On the sports front, this is kind of a cool development - my kids are actually helping me with my golf and hockey game. Don't ask me why, but I find this to be a very cool thing. The reality is they are superior hockey players than I'll every be, so why not tap that wealth of talent and experience for my own nascent game? It's funny if not ironic that after helping coach them for several years, the tides have turned and I'm looking to them for guidance. When I say coaching it comes with a huge grain of salt because let's face it, I'm not a hockey player, I just play one on TV.
I've helped over the years and have not hidden the fact that I'm in way over my head, but coaches who know what their doing appreciate a helping hand in practical matters during practice and games, i.e. gathering pucks and opening doors. The reality is, I've never really had to practice what I've preached. You can learn about skills and strategy by reading books and watching videos, and for the most part this works. Also, I've played sports my entire life, and certain qualities carry over from sport to sport, so I'm not completely clueless.
When I get on the ice, however, there is no question that I can't keep up with these guys. Plus, they're learning about strategy, positioning, and game skills. Again, I can learn about these things, but it's a whole different ball of wax actually putting them into practice. I noticed this the first time I played, I didn't do any of the things I preach, I just panicked every time I got the puck. It's just not that easy, and I will say this - every parent who has expectations or puts pressure on their kids should lace up a pair of skates and try it themselves. It's an incredibly humbling experience.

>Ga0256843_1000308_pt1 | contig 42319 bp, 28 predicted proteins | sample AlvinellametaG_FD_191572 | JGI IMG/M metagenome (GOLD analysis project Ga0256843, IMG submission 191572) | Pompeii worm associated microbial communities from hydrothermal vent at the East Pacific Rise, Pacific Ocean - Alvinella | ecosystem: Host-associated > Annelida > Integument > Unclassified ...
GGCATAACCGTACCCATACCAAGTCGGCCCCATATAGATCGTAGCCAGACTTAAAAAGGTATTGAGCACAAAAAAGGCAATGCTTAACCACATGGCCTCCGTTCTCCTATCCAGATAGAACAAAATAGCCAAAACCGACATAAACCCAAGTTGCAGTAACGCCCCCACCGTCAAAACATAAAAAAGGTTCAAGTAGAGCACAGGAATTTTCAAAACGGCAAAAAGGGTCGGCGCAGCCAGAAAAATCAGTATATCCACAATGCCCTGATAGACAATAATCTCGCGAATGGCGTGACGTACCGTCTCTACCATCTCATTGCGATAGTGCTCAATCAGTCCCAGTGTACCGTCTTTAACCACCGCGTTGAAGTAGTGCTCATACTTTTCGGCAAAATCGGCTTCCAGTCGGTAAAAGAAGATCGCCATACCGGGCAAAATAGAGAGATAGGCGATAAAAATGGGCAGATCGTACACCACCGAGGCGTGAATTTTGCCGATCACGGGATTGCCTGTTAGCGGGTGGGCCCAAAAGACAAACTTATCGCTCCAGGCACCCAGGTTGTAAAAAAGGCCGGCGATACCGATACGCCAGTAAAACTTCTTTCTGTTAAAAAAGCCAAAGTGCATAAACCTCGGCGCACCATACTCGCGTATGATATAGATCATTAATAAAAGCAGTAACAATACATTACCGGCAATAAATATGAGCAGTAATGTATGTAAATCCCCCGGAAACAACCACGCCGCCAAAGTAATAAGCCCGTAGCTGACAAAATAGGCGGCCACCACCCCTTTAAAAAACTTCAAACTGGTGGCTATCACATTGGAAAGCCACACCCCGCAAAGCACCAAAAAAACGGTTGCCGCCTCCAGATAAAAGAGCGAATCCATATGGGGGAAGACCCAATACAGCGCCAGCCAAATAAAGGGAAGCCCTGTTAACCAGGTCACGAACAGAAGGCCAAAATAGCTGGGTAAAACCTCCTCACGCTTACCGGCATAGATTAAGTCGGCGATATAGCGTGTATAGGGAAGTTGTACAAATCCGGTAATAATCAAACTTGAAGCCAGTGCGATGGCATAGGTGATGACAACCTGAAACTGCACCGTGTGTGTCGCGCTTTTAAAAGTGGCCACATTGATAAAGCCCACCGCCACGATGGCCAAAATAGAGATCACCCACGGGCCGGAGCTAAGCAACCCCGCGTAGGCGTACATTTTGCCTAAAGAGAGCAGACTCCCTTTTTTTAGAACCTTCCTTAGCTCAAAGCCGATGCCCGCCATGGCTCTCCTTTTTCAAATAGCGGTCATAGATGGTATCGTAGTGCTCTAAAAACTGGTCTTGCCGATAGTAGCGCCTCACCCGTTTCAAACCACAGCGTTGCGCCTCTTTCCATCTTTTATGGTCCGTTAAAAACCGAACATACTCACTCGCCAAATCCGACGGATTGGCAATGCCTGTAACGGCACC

Anyway, I went through my first season being fairly impotent on the ice (thankfully just the ice), though being able to skate does have some merits. I didn't play the following two years but I was on the ice during this time helping out with my kids. I can't help but think years of being a coaching assistant have some benefits. At the very least I was skating this whole time, and I'm definitely more thoughtful, aware, and patient on the ice. These qualities mean that I am ready to take it to the next level and start embracing some of the stuff I'm teaching, bearing in mind that the next level is just one step up from ground zero.
The help I'm getting from my kids deals mostly with positioning in the offensive and defensive zones, i.e. stuff that requires thinking. I generally have no clue what I'm doing and just skate around and try to get the puck. This has come back to haunt me when I play with guys who are in the know and are serious about the game; they give me constant grief about not knowing what to do. This year, with a little help from my kids, I'm trying to play my position and be where I'm supposed to be. In the league that I play in, there are guys who are a lot more clueless and a lot less skilled than me, but that is not to say that I can't improve myself as a player irregardless of the people around me. Plus, when you know what you're doing the game is more fun. This is true for just about everything in life.
It's worth mentioning that the kids are happy to give me stingingly candid feedback about my skill level and performance, so there's no sugar coating my lack of abilities. Oh well, the only thing to do is go out and improve my game.
One last note - I took some advice from N about my golf swing and it paid huge dividends. I won't get into it right now but just a simple adjustment has made all the difference.
I love when that happens. Until the next time, thanks for reading, and thanks to Eli Sagor for the pic.